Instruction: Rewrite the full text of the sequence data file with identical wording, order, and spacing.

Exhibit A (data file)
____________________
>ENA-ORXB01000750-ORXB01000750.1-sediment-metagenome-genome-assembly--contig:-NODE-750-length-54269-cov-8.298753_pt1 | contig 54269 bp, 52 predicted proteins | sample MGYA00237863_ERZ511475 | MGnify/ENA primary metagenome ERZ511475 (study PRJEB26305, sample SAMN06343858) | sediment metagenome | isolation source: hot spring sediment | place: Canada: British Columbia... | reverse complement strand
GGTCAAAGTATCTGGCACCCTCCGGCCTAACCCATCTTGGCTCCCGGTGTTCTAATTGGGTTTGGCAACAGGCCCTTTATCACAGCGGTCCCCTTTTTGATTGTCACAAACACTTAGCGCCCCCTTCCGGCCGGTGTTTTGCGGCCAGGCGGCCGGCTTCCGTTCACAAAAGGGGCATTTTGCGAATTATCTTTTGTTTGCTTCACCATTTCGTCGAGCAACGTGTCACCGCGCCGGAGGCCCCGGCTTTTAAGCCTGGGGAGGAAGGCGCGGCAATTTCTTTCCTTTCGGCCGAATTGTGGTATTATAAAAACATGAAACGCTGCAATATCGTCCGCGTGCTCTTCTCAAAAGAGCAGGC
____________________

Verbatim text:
>ENA-ORXB01000750-ORXB01000750.1-sediment-metagenome-genome-assembly--contig:-NODE-750-length-54269-cov-8.298753_pt1 | contig 54269 bp, 52 predicted proteins | sample MGYA00237863_ERZ511475 | MGnify/ENA primary metagenome ERZ511475 (study PRJEB26305, sample SAMN06343858) | sediment metagenome | isolation source: hot spring sediment | place: Canada: British Columbia... | reverse complement strand
GGTCAAAGTATCTGGCACCCTCCGGCCTAACCCATCTTGGCTCCCGGTGTTCTAATTGGGTTTGGCAACAGGCCCTTTATCACAGCGGTCCCCTTTTTGATTGTCACAAACACTTAGCGCCCCCTTCCGGCCGGTGTTTTGCGGCCAGGCGGCCGGCTTCCGTTCACAAAAGGGGCATTTTGCGAATTATCTTTTGTTTGCTTCACCATTTCGTCGAGCAACGTGTCACCGCGCCGGAGGCCCCGGCTTTTAAGCCTGGGGAGGAAGGCGCGGCAATTTCTTTCCTTTCGGCCGAATTGTGGTATTATAAAAACATGAAACGCTGCAATATCGTCCGCGTGCTCTTCTCAAAAGAGCAGGC